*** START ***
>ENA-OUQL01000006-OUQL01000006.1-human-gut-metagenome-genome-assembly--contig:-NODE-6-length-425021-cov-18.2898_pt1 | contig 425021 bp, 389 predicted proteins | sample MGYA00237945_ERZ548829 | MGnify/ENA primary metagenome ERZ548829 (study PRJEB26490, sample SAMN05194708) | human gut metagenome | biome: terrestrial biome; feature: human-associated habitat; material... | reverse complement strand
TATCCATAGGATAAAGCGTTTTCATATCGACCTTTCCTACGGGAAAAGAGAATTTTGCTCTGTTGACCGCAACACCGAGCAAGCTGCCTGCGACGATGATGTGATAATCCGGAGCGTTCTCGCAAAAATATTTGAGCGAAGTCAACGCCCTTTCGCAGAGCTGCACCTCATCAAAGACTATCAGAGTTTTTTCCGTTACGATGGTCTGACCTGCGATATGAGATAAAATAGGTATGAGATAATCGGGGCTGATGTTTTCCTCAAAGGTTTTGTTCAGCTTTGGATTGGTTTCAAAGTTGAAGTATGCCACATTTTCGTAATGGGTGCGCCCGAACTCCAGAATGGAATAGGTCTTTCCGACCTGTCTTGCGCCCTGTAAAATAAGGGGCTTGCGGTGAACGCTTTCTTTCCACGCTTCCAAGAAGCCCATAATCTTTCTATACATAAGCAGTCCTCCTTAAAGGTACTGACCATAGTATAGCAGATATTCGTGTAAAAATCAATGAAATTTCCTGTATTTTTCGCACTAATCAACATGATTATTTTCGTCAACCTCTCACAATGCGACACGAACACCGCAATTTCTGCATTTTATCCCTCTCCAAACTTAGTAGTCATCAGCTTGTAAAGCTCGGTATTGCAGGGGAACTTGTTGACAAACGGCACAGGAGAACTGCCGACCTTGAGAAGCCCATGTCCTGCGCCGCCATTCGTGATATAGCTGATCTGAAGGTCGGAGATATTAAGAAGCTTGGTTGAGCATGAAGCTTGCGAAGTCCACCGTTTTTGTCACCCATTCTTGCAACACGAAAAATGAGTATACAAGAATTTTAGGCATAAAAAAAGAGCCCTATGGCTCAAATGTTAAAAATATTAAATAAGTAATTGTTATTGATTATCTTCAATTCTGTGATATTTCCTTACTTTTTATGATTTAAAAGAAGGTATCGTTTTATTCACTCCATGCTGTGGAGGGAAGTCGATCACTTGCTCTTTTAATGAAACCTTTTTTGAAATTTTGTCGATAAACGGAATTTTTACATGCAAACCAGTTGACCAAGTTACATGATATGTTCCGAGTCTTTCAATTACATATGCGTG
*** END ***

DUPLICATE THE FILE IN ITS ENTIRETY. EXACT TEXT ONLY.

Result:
>ENA-OUQL01000006-OUQL01000006.1-human-gut-metagenome-genome-assembly--contig:-NODE-6-length-425021-cov-18.2898_pt1 | contig 425021 bp, 389 predicted proteins | sample MGYA00237945_ERZ548829 | MGnify/ENA primary metagenome ERZ548829 (study PRJEB26490, sample SAMN05194708) | human gut metagenome | biome: terrestrial biome; feature: human-associated habitat; material... | reverse complement strand
TATCCATAGGATAAAGCGTTTTCATATCGACCTTTCCTACGGGAAAAGAGAATTTTGCTCTGTTGACCGCAACACCGAGCAAGCTGCCTGCGACGATGATGTGATAATCCGGAGCGTTCTCGCAAAAATATTTGAGCGAAGTCAACGCCCTTTCGCAGAGCTGCACCTCATCAAAGACTATCAGAGTTTTTTCCGTTACGATGGTCTGACCTGCGATATGAGATAAAATAGGTATGAGATAATCGGGGCTGATGTTTTCCTCAAAGGTTTTGTTCAGCTTTGGATTGGTTTCAAAGTTGAAGTATGCCACATTTTCGTAATGGGTGCGCCCGAACTCCAGAATGGAATAGGTCTTTCCGACCTGTCTTGCGCCCTGTAAAATAAGGGGCTTGCGGTGAACGCTTTCTTTCCACGCTTCCAAGAAGCCCATAATCTTTCTATACATAAGCAGTCCTCCTTAAAGGTACTGACCATAGTATAGCAGATATTCGTGTAAAAATCAATGAAATTTCCTGTATTTTTCGCACTAATCAACATGATTATTTTCGTCAACCTCTCACAATGCGACACGAACACCGCAATTTCTGCATTTTATCCCTCTCCAAACTTAGTAGTCATCAGCTTGTAAAGCTCGGTATTGCAGGGGAACTTGTTGACAAACGGCACAGGAGAACTGCCGACCTTGAGAAGCCCATGTCCTGCGCCGCCATTCGTGATATAGCTGATCTGAAGGTCGGAGATATTAAGAAGCTTGGTTGAGCATGAAGCTTGCGAAGTCCACCGTTTTTGTCACCCATTCTTGCAACACGAAAAATGAGTATACAAGAATTTTAGGCATAAAAAAAGAGCCCTATGGCTCAAATGTTAAAAATATTAAATAAGTAATTGTTATTGATTATCTTCAATTCTGTGATATTTCCTTACTTTTTATGATTTAAAAGAAGGTATCGTTTTATTCACTCCATGCTGTGGAGGGAAGTCGATCACTTGCTCTTTTAATGAAACCTTTTTTGAAATTTTGTCGATAAACGGAATTTTTACATGCAAACCAGTTGACCAAGTTACATGATATGTTCCGAGTCTTTCAATTACATATGCGTG